Cognitive Biases & The Questions you Shouldn’t be Asking by Cindy Alvarez "Product people - Product managers, product designers, UX designers, UX researchers, Business analysts, developers, makers & entrepreneurs August 08 2018 True #Mtpcon2, Cognitive Bias, User Research, Mind the Product Mind the Product Ltd 981 Cindy Alvarez at #mtpcon San Francisco 2018 Product Management 3.924

Cognitive Biases & The Questions you Shouldn’t be Asking by Cindy Alvarez


No one is immune to cognitive biases. Cindy Alvarez, Principle Researcher at Microsoft and Author of Lean Customer Development wants us to recognize this fact. Because while we can’t avoid bias altogether, she has some advice for us on how to work around bias and reduce the impact it has in our research.

You are all an incredibly smart audience, and it doesn’t actually matter, because cognitive biases are really going to screw up what you do anyways. Cindy Alvarez

Our brains are not very good at making nuanced decisions. So cognitive bias creeps in and impacts the questions we ask, what people tell us in response, and how we interpret what we have heard. Cindy talks us through several common biases, how they manifest themselves in our work, and what questions we should be asking instead.

Cindy Alvarez at mtpcon

Types of Bias

Confirmation Bias

With confirmation bias, we look for evidence that proves us right, and avoid or ignore evidence that contradicts our beliefs. We don’t do this on purpose, but it happens. Instead of asking “How likely would you be to use (a solution)?”, ask “Tell me about what you’re currently doing in (a situation).” Hearing people’s stories is better way to discover what they really need and what they really care about.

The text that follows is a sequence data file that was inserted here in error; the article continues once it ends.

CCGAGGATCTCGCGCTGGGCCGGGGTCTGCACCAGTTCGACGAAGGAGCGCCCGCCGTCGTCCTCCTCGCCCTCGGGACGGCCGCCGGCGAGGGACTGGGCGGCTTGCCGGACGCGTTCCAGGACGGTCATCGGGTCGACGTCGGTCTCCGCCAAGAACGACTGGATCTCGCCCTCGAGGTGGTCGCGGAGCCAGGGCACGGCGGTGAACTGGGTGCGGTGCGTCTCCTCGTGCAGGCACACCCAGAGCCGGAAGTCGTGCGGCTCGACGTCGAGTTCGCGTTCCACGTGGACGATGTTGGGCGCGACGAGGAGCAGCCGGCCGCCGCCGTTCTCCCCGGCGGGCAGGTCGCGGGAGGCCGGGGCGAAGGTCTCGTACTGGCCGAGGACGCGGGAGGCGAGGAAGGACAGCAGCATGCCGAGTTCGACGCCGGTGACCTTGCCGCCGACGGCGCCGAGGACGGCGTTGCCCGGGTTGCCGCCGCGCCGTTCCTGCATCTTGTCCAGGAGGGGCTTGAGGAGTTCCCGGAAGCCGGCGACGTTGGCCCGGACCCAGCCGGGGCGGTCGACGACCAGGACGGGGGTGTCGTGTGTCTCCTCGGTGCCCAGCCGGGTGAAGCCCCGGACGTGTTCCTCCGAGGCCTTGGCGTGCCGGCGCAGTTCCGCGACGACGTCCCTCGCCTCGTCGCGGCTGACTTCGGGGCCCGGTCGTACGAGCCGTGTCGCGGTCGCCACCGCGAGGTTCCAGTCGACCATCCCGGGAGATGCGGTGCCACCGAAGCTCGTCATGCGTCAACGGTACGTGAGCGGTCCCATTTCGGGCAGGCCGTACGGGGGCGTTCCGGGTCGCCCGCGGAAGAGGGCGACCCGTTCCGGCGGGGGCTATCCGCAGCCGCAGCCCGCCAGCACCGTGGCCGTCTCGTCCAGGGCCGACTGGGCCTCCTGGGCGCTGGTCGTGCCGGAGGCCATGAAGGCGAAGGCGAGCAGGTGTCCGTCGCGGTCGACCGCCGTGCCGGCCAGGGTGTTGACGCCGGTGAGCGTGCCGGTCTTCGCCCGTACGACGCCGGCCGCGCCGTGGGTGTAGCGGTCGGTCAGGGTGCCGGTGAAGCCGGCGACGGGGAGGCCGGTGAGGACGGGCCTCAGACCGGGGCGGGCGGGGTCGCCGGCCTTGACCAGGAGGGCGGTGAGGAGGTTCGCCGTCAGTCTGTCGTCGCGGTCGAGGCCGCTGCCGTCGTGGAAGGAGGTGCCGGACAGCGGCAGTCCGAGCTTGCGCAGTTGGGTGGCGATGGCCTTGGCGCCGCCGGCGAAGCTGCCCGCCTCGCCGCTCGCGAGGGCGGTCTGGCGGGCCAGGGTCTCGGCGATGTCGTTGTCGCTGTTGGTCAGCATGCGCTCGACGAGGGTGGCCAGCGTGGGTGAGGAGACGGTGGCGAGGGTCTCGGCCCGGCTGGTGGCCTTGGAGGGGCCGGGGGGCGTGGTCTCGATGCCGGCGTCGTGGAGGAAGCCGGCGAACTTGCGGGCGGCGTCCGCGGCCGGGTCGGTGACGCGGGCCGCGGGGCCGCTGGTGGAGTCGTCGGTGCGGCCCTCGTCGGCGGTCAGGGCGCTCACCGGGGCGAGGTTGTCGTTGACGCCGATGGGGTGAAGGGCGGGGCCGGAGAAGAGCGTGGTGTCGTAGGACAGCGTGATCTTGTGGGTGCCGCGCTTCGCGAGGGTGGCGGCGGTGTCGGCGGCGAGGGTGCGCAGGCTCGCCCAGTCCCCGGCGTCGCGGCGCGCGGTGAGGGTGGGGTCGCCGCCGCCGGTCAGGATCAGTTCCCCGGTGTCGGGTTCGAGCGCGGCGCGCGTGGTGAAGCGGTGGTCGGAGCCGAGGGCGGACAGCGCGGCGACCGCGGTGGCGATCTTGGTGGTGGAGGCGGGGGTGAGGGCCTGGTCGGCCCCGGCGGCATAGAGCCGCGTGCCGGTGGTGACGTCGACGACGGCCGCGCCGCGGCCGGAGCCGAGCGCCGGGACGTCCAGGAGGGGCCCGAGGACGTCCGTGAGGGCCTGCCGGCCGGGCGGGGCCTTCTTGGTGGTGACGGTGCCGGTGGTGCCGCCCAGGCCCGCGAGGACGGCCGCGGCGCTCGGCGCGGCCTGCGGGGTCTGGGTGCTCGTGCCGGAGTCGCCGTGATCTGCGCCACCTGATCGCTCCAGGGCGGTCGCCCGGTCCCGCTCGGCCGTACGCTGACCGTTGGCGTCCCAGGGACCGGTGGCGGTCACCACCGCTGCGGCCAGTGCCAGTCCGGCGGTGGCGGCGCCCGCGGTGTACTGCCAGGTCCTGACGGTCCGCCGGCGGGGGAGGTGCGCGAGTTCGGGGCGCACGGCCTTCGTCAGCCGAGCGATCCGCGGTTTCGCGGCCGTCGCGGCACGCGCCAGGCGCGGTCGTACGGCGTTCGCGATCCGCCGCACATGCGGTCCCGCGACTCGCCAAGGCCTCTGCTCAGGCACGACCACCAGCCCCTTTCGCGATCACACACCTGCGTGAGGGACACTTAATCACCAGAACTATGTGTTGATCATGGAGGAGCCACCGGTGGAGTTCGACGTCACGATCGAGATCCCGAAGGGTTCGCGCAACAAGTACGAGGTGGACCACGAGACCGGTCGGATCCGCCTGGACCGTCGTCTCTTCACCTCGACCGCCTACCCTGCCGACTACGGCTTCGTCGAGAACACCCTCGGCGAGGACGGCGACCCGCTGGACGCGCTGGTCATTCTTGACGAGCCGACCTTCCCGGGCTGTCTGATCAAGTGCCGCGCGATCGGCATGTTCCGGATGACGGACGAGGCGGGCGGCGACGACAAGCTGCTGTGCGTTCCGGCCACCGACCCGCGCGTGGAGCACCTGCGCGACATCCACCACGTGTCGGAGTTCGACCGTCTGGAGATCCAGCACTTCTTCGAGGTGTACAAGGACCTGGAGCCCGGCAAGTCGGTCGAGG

Cognitive Dissonance

Cognitive dissonance is the feeling when we’re trying to hold two contradicting views at the same time. When research is not proving what we thought it would, it is tempting to ask, “Are we sure we’re talking to the right customers?” This helps us feel better by saying it’s the users fault, not ours, but it’s not solving the right problem.

Cindy Alvarez tells us not to ask Are you sure we're talking to the right customers?

Instead, start by saying, “Let’s assume (an undesirable belief) is true. Now what?” Just the semantic break of pretending something is true lets our brains release and helps us get to a different answer.

Survivorship Bias

We want to talk to happy customers because it makes us feel good. This is the heart of survivorship bias, or “Happy Customer Bias.” But your happiest customers are not typically the best representation of what needs to change in your product.

Instead, talk to churned customers, low-usage customers, or non-customers using competitor products. Talk about what drove them away or why they’re not using it. Ask them questions like, “If you HAD to change one thing…”, “Which tasks do you put off doing?”, or “How have you done (a task) differently in the past?”

The Curse of Knowledge